Brazil’s finance minister Guido Mantega just warned of a global “currency war,” and doubled the tax on foreign purchases of Brazilian bonds in an attempt to stem the flood of hot money into Brazil’s markets and currency, the real.

Lastly, there’s China, perhaps the world’s biggest currency manipulator. It’s continuing to hold down the yuan despite intense international pressure.

Chinese Premier Wen Jiabao just told a business conference that “if the yuan isn’t stable, it will bring disaster to China and the world.” He added that European officials should quit bugging him, saying “Europe shouldn’t join the choir to press China to allow more yuan appreciation.”

Protecting Yourself from the
Fed’s War on Your Wealth!

Bottom line? Practically every central banker in the world wants to drive his currency into the gutter. I’ve never seen anything like it — and mark my words, it isn’t going to end well!

In the meantime, you can protect yourself by continuing to hold contra-dollar hedges like those recommended in Safe Money Report.

I’d avoid long-term bonds, preferring instead to keep my maturities short. And gold? I’m a bull long-term. But I’d look to take some profits here given the massive, recent run and the risk that other countries will push back aggressively at the Fed’s dollar-debasement strategy.

Until next time,

Mike

Related posts:

  1. While Fed Dilly-Dallies, Central Bankers Overseas Get To Work
  2. While Fed Dilly-Dallies, Central Bankers Overseas Get To Work
  3. While Fed Dilly-Dallies, Central Bankers Overseas Get To Work

Read more here:
Central Bankers’ Global Race to the Bottom

Commodities, ETF, Mutual Fund, Real Estate, Uncategorized

The Number One Reason Brazil Could be Headed for a Pullback

October 8th, 2010

The Number One Reason Brazil Could be Headed for a Pullback

Brazil is emerging as one of the great stories of the 21st century. Sound economic policies and abundant natural resources have led to sustained economic growth. And investors are racing to get in to this Samba party — the iShares Brazil (NYSE: EWZ) exchange-traded fund (ETF) has risen nearly +20% since late August.

Thus far, Brazil's government has played its hand perfectly, combating inflation while stimulating growth. But the road ahead is bound to get much trickier, and it's not at all clear that all the key metrics can keep moving in the right direction.

Commodities, ETF, Uncategorized

What the Global Currency Wars Mean for Your Portfolio

October 8th, 2010

What the Global Currency Wars Mean for Your Portfolio

Even as the high-profile spat between the United States and China over the too-cheap Chinese currency gets much press coverage, currency wars are brewing all over the place. And how these battles shake out will determine whether the global economy will move into harmony, or come apart at the seams.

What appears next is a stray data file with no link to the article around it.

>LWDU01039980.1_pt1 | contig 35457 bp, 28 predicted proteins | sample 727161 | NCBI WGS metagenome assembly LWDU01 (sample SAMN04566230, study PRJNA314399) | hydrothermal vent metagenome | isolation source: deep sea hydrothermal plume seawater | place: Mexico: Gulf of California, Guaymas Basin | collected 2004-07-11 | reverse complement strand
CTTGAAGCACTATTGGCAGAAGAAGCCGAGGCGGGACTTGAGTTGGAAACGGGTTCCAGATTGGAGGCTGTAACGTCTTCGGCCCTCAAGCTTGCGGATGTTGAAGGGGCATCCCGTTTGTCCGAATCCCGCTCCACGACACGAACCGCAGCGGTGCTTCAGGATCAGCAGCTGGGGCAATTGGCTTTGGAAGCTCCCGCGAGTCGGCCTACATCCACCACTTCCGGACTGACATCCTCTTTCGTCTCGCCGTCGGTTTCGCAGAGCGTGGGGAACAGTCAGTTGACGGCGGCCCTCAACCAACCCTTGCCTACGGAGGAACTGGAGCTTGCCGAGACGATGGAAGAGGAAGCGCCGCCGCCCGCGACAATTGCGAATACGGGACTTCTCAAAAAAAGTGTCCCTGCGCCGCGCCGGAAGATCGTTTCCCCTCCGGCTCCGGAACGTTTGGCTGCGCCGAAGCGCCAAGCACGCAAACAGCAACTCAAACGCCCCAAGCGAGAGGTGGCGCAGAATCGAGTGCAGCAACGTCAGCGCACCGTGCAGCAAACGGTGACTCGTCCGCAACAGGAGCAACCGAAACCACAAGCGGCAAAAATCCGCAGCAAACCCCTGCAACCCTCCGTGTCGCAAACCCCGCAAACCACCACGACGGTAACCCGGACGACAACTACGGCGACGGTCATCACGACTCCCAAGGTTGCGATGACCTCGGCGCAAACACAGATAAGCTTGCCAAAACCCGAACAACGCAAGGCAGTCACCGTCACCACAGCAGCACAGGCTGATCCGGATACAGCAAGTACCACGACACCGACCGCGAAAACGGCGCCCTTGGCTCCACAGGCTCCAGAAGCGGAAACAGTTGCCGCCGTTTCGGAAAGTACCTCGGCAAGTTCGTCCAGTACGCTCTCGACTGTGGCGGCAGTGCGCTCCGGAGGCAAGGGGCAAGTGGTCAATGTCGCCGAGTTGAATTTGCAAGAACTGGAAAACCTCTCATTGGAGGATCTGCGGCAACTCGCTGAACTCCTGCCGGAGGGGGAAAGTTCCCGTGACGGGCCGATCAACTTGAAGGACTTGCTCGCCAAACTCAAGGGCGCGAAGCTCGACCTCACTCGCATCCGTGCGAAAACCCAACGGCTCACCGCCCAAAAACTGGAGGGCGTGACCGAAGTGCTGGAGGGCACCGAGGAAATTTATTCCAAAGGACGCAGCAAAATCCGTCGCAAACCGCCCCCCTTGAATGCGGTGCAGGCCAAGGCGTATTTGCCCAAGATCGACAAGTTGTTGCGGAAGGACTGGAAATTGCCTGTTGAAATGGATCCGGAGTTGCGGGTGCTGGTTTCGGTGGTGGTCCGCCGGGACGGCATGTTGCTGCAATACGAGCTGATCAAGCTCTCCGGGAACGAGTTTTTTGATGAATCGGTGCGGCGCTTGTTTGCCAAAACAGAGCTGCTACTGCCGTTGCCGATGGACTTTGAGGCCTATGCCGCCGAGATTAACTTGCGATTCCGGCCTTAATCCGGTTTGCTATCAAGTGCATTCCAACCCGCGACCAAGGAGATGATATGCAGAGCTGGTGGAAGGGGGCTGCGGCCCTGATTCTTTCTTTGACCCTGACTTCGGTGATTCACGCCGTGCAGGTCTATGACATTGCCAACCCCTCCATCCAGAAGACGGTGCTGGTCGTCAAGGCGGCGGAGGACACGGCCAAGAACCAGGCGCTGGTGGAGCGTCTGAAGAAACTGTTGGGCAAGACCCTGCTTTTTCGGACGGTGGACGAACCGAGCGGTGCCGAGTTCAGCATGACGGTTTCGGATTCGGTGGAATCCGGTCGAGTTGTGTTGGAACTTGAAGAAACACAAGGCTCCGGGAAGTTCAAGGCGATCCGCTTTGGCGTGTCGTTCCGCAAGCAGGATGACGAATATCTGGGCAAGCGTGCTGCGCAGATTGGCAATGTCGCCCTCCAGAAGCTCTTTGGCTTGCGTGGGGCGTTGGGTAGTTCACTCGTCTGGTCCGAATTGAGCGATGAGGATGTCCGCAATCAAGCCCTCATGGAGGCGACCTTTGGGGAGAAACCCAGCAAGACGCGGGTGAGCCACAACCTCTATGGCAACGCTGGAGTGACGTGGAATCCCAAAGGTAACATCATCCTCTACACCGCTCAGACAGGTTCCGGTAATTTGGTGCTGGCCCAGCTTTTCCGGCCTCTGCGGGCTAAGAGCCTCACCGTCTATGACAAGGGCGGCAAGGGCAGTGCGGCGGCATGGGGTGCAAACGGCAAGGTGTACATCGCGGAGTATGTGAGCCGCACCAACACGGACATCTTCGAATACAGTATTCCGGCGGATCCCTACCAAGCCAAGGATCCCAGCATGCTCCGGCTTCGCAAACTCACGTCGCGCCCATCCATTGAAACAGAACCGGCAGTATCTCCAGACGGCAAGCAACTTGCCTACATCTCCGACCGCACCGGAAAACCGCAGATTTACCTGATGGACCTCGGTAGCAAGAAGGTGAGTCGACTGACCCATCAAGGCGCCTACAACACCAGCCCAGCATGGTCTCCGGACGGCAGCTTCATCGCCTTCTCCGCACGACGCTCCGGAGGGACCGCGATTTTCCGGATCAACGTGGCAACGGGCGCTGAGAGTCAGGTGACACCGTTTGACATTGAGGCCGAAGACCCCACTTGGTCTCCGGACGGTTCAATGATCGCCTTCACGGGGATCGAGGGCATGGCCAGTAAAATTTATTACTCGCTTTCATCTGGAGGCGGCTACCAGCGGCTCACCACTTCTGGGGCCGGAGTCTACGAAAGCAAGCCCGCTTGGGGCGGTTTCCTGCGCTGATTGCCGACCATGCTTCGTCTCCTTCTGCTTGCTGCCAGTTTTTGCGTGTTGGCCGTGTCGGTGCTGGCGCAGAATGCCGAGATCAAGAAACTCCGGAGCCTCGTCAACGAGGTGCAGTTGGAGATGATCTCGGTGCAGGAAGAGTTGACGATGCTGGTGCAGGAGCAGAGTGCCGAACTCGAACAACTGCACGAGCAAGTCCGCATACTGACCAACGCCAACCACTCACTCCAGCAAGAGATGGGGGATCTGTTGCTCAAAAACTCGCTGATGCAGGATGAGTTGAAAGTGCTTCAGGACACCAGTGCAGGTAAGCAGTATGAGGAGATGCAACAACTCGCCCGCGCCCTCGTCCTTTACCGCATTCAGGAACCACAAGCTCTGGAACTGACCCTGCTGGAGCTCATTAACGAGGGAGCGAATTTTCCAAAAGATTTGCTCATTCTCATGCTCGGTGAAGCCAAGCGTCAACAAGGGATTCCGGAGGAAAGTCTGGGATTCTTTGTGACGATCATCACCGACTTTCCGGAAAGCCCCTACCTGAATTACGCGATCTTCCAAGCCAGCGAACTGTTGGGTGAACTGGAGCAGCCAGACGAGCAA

For many years, the U.S. stood by a “strong dollar” policy, which meant that a robust dollar was in America's best interests. The strong dollar enabled the U.S. to consume massive amounts of imports at a discount, which worked out just fine when the economy was doing well. It also allowed U.S. manufacturers to move jobs offshore to places where a weaker currency meant low wages.

That policy has come to an abrupt end. Congress is set to deliver a bill to President Obama that aims to amp up the rhetoric against China. If China doesn't act to let its currency rise in value (and economists believe it would need to rise +40% to achieve global parity), then the U.S. may start to enact steep tariffs on Chinese goods. That would be a clear positive in some domestic industries such as steel-making or electronics, but would prove quite troublesome for any industries that want to gain a foothold in the massive Chinese market. Chinese counter-moves that restrict access of U.S. goods would be almost inevitable.

For nearly 200 years, we have been taught that free trade and open markets are the key to rising global living standards. And myriad academic studies bear that out. But free trade theory assumes that everyone plays by a fair set of rules with regard to free-floating currencies and minimal trade barriers. In many respects, China is ignoring those rules by using a weak currency that is good for China and bad for its trading partners. These are known as “Beggar Thy Neighbor” policies, and have led to major conflicts in past centuries.

Nobody anticipates these currency battles to escalate into an all out war, but recent comments from Brazil sure were heated. Brazil's currency has surged in 2010 to a point where its domestic businesses are becoming less competitive when compared to neighboring businesses in Argentina, Chile and Mexico. [Read: "The Number One Reason Brazil Could be Headed for a Pullback"] And that led Brazil's Finance Minister to tell the Financial Times this week that financial leaders are “in the midst of an international currency war — a general weakening of currency,” adding that the situation, “Threatens us because it takes away our competitiveness.”

Uncategorized

5 Offbeat Ways to Generate 10% Yields

October 8th, 2010

5 Offbeat Ways to Generate 10% Yields

Interest rates near zero and record-low U.S. Treasury yields make finding good income investments a bit harder these days.

Don't get me wrong — it's still possible to find attractive yields, but you need to know where to look. Some of my best ideas for my High-Yield Investing and High-Yield International newsletters have come thanks to going off the beaten path and looking at asset classes overlooked by others. For example, I've locked in nice returns in the past by adding offbeat securities such as bank loan funds, trust preferred shares and master limited partnerships to my portfolios.